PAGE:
Sir Sean Connery passed away last week at the age of 90, and something that most of the obituaries, articles and social media reactions to his death have in common is the mention of James Bond. After all, as the original actor to portray 007 on film, it’s a role that naturally stuck to the star throughout his life. An unearthed interview from the 60s, however, reveals Connery’s private resentment towards his most famous character.
Veteran journalist Peter Bart shared extracts from an interview he conducted with him back in 1966 to Deadline. He describes the Scottish actor as “fiercely intense” and explains that when he met him, Connery was reluctant to play Bond ever again – though back then, he’d only portrayed the part four times, most recently in Thunderball.
The reason he was thinking of hanging up his tux for good, however, was because of his belief that the movies had been dumbed down and had become more “like comic strips” and all about selling merchandise.
“The Bond pictures have become like comic strips dependent on bigger and better gimmicks. That’s all that sustains them,” Connery said, ordering drinks for both of us. More exasperating, he said, was that, wherever he went he found himself surrounded by Bond licensed products — attaché cases, toys, even underwear. “There are even dolls with spikes that protrude from their shoes. It’s a lot of rubbish.”
When Bart asked him if he was going to return for a fifth effort, “a look of resignation” is said to have come upon Connery’s face, with the actor replying:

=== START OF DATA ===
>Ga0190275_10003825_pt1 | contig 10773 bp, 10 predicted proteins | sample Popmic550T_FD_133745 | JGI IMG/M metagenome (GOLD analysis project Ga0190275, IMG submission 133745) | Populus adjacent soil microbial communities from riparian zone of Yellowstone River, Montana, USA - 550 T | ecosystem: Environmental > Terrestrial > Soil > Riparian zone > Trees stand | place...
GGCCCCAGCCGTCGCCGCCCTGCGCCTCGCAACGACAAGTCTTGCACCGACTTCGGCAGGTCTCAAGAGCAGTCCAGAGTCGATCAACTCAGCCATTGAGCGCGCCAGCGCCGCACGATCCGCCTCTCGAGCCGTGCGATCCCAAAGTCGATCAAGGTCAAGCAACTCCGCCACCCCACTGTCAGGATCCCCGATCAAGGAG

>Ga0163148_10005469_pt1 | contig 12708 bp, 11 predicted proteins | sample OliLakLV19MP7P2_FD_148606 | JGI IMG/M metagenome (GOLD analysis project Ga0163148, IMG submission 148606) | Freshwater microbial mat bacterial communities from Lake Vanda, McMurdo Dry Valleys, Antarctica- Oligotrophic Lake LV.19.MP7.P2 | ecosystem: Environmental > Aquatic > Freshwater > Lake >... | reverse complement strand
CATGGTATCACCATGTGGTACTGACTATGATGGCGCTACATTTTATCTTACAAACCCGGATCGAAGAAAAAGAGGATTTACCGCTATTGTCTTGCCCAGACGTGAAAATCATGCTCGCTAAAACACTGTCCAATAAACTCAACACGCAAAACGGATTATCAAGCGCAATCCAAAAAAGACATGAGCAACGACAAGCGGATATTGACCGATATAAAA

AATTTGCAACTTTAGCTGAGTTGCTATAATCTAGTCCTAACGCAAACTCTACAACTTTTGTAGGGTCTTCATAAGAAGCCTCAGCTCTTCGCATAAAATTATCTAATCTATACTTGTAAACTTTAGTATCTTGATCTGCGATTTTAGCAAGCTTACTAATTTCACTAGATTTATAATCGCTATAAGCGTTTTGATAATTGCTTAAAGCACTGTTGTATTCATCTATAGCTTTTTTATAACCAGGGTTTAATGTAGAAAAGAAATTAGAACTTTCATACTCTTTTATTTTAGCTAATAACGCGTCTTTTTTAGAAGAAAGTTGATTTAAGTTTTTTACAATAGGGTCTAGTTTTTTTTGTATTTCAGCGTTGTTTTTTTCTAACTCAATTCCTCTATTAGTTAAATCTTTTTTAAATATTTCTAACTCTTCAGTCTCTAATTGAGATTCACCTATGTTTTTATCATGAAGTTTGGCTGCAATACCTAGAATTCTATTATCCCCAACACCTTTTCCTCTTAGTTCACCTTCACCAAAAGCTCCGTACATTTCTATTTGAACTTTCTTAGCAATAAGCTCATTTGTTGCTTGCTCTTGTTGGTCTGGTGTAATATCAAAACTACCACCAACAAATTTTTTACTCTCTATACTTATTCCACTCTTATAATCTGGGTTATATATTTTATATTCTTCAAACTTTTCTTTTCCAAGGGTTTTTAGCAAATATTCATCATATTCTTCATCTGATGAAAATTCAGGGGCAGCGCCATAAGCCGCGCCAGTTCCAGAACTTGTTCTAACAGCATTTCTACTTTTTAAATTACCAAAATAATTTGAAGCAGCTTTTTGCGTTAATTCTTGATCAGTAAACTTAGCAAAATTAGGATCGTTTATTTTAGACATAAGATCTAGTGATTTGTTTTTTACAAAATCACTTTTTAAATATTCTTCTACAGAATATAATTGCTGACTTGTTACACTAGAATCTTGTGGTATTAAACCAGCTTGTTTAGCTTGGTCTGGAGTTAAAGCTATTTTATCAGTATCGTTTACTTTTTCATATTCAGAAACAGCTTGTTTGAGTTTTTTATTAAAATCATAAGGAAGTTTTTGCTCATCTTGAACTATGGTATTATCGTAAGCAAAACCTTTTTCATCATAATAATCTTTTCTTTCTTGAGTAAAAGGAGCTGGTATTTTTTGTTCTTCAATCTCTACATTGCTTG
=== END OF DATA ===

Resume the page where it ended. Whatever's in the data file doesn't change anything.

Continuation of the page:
“The negotiations will be difficult. I am fighting for time as well as for money. A Bond picture takes six months. I want time to fit in other things that mean more to me.”
Bond fans will note how uncanny this unearthed Connery interview is to Daniel Craig’s own opinions about the franchise following his fourth outing, 2015’s Spectre. Craig infamously commented that he’d rather slash his own wrists than play 007 one more time. Of course, he changed his mind and eventually signed on to do No Time to Die, his final pic in the series. Likewise, Connery was convinced to return for You Only Live Twice before leaving again.
He was ultimately coaxed back for two more films after that as well – 1971’s Diamonds are Forever and 1983’s Never Say Never Again – so maybe history will repeat itself and Craig has actually got a couple more turns as James Bond to come in the future? Either way, it’s clear that playing one of the most iconic cinematic characters of all time is a double(oh)-edged sword.